The most indispensable thing EVER for a crafty girl with aging eyes–the Head Magnifyer. Late in the semester at school, I discovered a drawer full of these and my life was changed. Best feature is that the magnifyer flips up so you can work with your seed beads etc, and then get up and walk across the studio without killing yourself. Purchased this pair here, but quite honestly, they are a bit cheap and I may invest in a better pair in the future, when money is less of an object. Still, LIFESAVING. And I haven’t even put batteries in for the lights yet!
If you’re going to cut through tin, these are a must. So far, these are the best shears I’ve learned of and I have searched everywhere. I even went so far as to contact a major player in the tin-art field, Jenny Fillius, to ask if she knew of anything better. When you see the fine detail she achieves in her work, you’ll see why I shamed myself into writing. She agreed, this pair from Burnt Offerings is king.
My ex-husband always preferred this to the electric version, and I always thought he was nuts! Now I’m in love with this simple old fashioned goody. Purchased at Ace hardware in Takoma Park and went for the deluxe version.
If I had a nickel for every time I’m asked about glue… so, here is my favorite. Duco Household Cement, available at your local hardware store. I find it to be the only thing that really works on metal (E6000… phooey), and it helps if you sand the two parts to create a bit of texture or porousness first.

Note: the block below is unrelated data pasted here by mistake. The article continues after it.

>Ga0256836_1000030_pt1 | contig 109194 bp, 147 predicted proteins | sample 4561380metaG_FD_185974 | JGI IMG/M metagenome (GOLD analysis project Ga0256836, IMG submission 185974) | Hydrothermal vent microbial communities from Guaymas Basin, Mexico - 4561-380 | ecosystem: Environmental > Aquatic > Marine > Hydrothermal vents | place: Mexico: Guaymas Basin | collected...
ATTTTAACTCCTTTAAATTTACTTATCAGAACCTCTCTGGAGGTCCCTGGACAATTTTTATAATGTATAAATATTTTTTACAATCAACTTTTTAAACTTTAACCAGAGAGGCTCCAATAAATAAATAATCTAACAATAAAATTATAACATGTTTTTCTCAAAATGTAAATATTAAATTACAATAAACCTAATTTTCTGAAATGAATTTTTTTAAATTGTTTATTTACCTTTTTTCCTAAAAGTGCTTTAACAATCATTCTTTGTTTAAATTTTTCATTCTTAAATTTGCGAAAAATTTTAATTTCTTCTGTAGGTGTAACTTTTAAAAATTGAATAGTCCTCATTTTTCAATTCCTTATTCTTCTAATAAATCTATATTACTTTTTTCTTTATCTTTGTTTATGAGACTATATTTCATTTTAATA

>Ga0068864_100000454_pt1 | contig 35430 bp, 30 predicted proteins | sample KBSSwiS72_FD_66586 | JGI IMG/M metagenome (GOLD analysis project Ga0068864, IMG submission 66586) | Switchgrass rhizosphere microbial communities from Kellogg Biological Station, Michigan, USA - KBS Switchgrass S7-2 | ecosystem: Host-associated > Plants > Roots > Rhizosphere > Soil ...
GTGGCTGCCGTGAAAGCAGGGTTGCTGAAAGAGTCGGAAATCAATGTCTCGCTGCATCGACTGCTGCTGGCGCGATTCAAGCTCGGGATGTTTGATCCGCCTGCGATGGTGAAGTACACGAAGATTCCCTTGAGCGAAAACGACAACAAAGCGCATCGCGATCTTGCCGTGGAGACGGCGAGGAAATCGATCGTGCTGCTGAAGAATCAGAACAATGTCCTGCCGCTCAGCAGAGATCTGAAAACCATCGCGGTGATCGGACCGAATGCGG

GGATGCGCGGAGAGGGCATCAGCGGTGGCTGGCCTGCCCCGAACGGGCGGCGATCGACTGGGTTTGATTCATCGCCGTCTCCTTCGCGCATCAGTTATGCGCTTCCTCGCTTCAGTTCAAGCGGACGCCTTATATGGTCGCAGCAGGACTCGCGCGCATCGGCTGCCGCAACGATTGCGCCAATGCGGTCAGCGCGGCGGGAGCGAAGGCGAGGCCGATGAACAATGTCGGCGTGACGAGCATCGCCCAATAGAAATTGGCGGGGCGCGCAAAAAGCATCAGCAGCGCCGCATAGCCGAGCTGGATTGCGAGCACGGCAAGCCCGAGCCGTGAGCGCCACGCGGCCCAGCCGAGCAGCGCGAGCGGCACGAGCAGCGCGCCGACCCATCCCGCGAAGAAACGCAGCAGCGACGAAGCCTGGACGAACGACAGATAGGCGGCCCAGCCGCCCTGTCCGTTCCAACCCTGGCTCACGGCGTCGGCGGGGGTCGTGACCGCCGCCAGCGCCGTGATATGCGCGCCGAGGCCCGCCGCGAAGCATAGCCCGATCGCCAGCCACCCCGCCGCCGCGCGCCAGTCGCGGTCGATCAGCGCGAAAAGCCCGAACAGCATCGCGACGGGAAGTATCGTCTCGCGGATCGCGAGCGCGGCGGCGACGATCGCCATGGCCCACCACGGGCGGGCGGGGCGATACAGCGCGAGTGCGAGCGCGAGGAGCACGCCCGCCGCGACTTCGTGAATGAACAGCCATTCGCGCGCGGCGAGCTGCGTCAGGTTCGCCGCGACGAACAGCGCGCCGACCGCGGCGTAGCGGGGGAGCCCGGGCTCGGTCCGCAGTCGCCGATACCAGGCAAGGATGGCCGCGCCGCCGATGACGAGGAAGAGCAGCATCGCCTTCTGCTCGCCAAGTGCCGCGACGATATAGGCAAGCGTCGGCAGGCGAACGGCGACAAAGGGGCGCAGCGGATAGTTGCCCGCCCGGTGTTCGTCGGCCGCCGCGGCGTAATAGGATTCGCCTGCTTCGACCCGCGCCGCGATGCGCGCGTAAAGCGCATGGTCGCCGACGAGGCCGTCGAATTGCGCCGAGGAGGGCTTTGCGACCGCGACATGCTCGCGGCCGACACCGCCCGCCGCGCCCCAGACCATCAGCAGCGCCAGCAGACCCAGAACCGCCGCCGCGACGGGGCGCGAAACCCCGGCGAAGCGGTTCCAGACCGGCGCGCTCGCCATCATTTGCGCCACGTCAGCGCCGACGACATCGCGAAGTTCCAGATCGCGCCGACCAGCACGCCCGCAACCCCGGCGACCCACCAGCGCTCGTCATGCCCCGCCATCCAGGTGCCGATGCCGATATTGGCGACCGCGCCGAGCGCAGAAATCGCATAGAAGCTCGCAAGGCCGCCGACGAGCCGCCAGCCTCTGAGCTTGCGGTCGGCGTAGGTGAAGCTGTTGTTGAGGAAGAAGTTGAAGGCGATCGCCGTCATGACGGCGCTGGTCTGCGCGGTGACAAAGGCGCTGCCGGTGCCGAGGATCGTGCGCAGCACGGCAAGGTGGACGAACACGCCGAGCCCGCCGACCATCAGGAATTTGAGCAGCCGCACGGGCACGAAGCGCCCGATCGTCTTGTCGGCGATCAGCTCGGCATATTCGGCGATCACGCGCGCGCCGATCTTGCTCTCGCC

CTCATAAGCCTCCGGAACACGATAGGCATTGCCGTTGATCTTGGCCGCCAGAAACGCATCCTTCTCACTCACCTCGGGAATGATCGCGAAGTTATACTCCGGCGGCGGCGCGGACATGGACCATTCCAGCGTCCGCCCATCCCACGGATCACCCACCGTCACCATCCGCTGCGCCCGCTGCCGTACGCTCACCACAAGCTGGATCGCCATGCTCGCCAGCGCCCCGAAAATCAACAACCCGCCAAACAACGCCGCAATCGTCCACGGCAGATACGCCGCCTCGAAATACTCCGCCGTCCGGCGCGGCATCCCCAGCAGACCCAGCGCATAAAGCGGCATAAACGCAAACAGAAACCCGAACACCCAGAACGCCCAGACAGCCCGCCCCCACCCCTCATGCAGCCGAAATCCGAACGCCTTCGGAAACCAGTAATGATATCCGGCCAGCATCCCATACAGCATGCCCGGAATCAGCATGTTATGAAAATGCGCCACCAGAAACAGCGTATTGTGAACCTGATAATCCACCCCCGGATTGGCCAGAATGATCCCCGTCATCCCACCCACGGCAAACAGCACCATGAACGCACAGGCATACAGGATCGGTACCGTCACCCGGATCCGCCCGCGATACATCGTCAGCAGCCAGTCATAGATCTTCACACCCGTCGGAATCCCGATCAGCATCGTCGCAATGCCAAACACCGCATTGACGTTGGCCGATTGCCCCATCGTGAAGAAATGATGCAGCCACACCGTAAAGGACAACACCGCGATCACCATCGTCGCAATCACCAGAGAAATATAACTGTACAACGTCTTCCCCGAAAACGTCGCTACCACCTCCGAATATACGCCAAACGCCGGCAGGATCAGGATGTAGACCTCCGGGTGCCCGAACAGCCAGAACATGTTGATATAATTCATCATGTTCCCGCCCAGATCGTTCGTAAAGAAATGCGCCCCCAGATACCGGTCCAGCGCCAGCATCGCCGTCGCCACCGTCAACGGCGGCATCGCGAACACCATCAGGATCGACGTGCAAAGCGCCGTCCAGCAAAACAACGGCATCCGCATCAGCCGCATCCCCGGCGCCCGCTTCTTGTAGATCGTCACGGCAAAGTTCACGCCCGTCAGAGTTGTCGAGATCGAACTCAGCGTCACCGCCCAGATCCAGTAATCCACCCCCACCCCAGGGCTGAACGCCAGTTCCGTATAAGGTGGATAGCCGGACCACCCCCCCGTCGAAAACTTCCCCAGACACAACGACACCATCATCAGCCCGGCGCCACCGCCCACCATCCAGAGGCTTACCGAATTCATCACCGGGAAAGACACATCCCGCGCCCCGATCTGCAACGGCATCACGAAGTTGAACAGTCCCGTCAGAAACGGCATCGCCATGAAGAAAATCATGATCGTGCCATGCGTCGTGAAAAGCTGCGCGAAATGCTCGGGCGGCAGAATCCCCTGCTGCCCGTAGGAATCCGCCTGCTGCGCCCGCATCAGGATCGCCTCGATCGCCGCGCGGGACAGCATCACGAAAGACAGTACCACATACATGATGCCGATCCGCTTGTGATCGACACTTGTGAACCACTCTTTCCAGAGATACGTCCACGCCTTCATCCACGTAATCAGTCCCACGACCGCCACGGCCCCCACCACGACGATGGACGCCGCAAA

Yes, saw blades. By the gross. That’s 144 freaking little blades for $7. If you’re gonna saw metal, you’re gonna break blades. I’ve gotten really good at it, and this pack should last me awhile. But with the school store selling them at 20/$5, I felt dumb not buying these. Oh, and tip of the day: When sawing, lubricate your blade with a broken chunk of a candle (wax). Lubricate often. It really does help the saw to glide through and not get stuck. I’m not going to give these blades a full-on recommendation/link yet as I haven’t tried them. Will do so this week and will probably hand out a few to my buds in class.
This stuff (called: Background Antique) may have been a waste of money, but I love the little glass jar and thought it made a great photo. This is used on metals when you don’t feel like the mess of patina, and/or patina isn’t quite producing the result. It’s VERY black and opaque, so it doesn’t really give you that rusty crusty aged look. It’s great for detail work though, and I understand it actually adheres to the metal, unlike acyrlic paint, which a lot of artists are using. Whatever. I was paying a hefty hazmat fee for shipping patinas (really, OUCH) so I thought I’d try a bottle. It’s nice, but not necessary.
You people know I like to save the best for last. And this is the bestiest best little tool… amazing, divine, expensive. Did I mention expensive? Oh, you’ll see. That said, if you’re going to rivet… and you have as little time and patience as I do, this thing is THE MAN! There’s a nifty video on YouTube that shows you how it works (that’s how I found out about it, I was searching for rivet techniques)… but it’s a wee bit trickier than the video shows. Still, after one small project, you get the hang of it. The gist: one side punches the perfect-sized hole, the other side flares your perfect-sized rivet. Boom! Done! BTW, yes, I did try doing them by hand with wire and a hammer, and I tried a little hand tool from Burnt Offerings… Uhhhh, no. Everyone has to draw the line on technique vs. tools… and that’s one I decided to draw. Don’t hate me! Buy it here, and tell Sue that Jodi sent you.
For more tool porn (not THAT kind), visit the designfarm blog.